I’m back from a relatively long hiatus caused by holidays and the like, but mainly moving house and getting a new job. But also the fact that I’m constantly saying “I’m going to write X piece”, and then never doing so, getting distracted by the shiny world of cultural criticism. So I decided I wasn’t going to write more for this blog until I actually had some fiction of my own to add. I’ll let you all read it first and then discuss it a bit.
Not sure what to call it either, but it’s a very brief folktaley story about the coming of age of one of the most influential characters in my Mists of Albion setting. I’ll be writing some more pieces outlining the setting more generally in the coming weeks, but this will do for starters.
This is the tell of Most Blessed Cæstron’s youth, from when he came into the world, by the will of the Ancestors and by the fortitude of Brighild, Blessed Mother of Cæstron, to the blooming of his friendship with Jir of the Plains.
So it was that Brighild was born to the people of the Great River. The people were unhappy at this time, for they were constantly hunted by the horse people of the Great Plains to the north, and Brighild often had to flee to a new home, in fear of her life.
And so the time came when she tired of running, and stayed behind when the people of the Great River fled. And she saw that the horse people burned and destroyed their food, and killed any left behind. As she saw their flames consume her home, she wept for the destruction that had been with her all her lilfe. And her tears formed a stream, that led her to the banks of the Great River.
She reached the River’s banks by nightfall, and could weep no more. And there she cried out to the Mists at the river’s banks, saying:
“The Horselords have taken my house, my hearth
Give me a way to drive them to the ends of the earth”
And the Mists answered her, and Brighild went back to her people.
After a time, Brighild was with child.
And at her appointed time she had a son, and she named him Cæstron. And he grew hale and hearty, never ailed by any illness even in the tenderness of his youth. He was running with the warriors of Brighild’s village by the time he was ten years of age.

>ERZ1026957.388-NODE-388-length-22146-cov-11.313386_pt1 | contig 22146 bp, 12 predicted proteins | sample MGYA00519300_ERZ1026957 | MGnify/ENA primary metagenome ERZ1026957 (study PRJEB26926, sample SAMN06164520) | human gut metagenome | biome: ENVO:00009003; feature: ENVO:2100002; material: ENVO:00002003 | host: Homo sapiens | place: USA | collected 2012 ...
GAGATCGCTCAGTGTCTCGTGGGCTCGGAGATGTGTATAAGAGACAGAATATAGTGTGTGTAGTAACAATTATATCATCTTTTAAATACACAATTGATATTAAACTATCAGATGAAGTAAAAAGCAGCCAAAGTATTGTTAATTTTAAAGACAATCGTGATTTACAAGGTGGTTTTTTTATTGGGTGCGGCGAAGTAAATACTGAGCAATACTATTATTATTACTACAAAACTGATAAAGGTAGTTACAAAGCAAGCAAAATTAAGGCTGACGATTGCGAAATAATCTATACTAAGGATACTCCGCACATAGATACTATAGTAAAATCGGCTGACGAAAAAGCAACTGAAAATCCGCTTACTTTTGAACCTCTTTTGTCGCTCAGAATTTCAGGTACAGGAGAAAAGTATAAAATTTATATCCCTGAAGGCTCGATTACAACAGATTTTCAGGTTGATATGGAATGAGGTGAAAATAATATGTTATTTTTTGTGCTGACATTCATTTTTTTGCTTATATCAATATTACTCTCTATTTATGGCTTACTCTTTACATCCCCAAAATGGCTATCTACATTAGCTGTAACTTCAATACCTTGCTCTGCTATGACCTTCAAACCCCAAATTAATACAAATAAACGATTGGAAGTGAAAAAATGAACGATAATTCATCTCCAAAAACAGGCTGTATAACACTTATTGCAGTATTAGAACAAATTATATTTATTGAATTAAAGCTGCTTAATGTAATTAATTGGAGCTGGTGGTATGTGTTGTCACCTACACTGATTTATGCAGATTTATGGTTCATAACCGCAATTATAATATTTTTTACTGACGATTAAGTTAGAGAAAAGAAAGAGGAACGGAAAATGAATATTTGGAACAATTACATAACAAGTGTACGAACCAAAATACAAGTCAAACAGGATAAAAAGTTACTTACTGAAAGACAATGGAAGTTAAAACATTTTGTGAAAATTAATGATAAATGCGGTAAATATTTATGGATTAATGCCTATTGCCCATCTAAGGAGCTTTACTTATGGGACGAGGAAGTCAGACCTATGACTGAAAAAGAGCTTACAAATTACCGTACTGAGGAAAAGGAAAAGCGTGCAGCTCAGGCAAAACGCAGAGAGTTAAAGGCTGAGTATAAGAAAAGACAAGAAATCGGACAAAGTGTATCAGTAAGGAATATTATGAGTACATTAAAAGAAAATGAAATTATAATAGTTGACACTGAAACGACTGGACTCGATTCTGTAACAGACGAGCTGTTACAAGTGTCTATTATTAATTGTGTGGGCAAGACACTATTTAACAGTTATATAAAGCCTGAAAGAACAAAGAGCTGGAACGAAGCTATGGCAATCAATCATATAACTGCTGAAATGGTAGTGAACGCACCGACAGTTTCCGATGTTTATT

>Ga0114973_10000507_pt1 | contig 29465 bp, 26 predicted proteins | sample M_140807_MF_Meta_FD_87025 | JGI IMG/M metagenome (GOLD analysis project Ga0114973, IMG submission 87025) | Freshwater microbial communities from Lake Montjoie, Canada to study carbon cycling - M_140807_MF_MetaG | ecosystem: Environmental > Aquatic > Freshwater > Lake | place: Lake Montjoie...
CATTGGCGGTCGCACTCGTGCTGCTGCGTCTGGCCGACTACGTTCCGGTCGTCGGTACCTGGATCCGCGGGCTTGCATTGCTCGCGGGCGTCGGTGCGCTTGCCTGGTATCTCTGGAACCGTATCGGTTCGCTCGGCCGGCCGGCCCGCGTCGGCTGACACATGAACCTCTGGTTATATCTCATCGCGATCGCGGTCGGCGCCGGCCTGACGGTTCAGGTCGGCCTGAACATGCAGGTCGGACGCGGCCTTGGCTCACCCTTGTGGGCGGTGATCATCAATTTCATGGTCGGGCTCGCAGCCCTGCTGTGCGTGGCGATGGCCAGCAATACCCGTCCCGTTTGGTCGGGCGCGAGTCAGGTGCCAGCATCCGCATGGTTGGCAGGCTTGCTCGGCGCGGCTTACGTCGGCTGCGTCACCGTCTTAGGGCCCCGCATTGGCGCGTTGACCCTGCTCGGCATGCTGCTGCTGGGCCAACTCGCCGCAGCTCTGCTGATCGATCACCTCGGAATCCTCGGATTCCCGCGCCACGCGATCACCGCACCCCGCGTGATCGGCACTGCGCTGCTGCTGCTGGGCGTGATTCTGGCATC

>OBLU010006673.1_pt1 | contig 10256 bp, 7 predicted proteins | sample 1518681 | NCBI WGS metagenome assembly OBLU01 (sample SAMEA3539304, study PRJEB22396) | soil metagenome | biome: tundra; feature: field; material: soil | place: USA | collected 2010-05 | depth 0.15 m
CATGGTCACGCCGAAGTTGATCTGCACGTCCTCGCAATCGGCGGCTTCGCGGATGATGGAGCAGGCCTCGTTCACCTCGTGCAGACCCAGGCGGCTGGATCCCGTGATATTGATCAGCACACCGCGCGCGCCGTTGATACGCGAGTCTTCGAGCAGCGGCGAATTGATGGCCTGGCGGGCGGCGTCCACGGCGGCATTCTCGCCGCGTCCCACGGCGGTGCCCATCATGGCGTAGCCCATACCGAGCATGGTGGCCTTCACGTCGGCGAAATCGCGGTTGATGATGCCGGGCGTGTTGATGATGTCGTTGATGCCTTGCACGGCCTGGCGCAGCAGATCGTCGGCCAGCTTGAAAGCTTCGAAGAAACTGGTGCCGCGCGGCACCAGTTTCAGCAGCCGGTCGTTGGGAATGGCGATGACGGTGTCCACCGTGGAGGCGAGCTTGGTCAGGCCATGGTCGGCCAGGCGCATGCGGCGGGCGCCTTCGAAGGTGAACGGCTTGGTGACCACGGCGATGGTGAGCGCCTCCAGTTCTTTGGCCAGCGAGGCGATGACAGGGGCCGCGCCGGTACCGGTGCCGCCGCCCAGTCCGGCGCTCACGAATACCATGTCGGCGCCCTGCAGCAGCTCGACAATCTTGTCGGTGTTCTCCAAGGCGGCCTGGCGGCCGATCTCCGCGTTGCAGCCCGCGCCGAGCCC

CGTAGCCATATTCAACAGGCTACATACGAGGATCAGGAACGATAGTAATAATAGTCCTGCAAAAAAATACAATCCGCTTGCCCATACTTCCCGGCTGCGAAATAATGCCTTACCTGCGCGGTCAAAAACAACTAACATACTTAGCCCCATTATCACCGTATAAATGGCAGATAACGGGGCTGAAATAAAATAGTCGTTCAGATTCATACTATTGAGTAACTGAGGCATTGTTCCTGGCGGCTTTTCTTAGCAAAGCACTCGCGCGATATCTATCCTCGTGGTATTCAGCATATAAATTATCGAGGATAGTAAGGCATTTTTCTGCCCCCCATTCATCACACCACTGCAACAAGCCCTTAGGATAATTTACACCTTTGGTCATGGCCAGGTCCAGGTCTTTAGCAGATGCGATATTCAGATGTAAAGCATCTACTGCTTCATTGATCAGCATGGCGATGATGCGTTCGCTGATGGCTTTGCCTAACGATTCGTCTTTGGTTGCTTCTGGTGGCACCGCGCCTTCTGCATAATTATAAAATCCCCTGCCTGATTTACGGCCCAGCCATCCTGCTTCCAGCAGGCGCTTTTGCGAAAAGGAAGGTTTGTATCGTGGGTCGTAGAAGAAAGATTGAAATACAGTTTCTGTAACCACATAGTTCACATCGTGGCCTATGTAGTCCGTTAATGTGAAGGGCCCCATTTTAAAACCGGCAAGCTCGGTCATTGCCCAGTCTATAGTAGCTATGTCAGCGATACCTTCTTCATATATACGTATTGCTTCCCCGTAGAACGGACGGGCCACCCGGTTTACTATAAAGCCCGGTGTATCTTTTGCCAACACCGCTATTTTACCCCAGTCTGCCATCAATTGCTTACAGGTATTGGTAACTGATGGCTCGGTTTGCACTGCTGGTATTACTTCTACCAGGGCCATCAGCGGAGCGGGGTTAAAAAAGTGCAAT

The first time he ran with the warriors, Brighild begged him not to go, fearing for her child’s life. But Cæstron said to her:
“You are a mother, it is your place to care. But I am a warrior, it is my place to go.”
“You are no warrior,” said Brighild, “You are a mere boy.”
“I was a warrior before I was a boy,” Cæstron replied, “I was a warrior there, and I am now to be a warrior here.” At that, Brighild fell silent, and Cæstron ran with the warriors when the horse people next fell upon their villages. He fought bravely, and slew many of them with sword and spear. And Brighild rejoiced, saying, “surely you are a warrior, for you have brought down the heads that have troubled me with sword and spear. For this you shall have the spear of your family, so long as you swear that each time you wield it you bring back a rider’s head, as wergild for the family that gave it to you. ” Cæstron swore this, and Brighild gave him Eagar, the River’s Spear, which she had kept with her.
Cæstron grew to love Eagar, and both spear and boy were keen to avenge the people of the river. Eagar slew many riders from the plains, and they grew to fear it and the boy who wielded it, for Cæstron slew many horsemen. And so the river’s people remained in their homes by the river for longer than any cared to remember. As the seasons turned, Cæstron began leading parties to raid the horsemen in their own camps, and Egar gathered more blood.
One time, the riders left their horses on the plains and crept through the trees by the riverbanks silently, cloaked in the mists. So it was that they happened upon the river’s people on a sudden, and many were overcome before they could lay hands on a weapon. Cæstron fought them with Eagar, slaying many, but there was one, who fought with a bright steel sword, who he could not best, and it was only the valour of Hilfbora that saved him.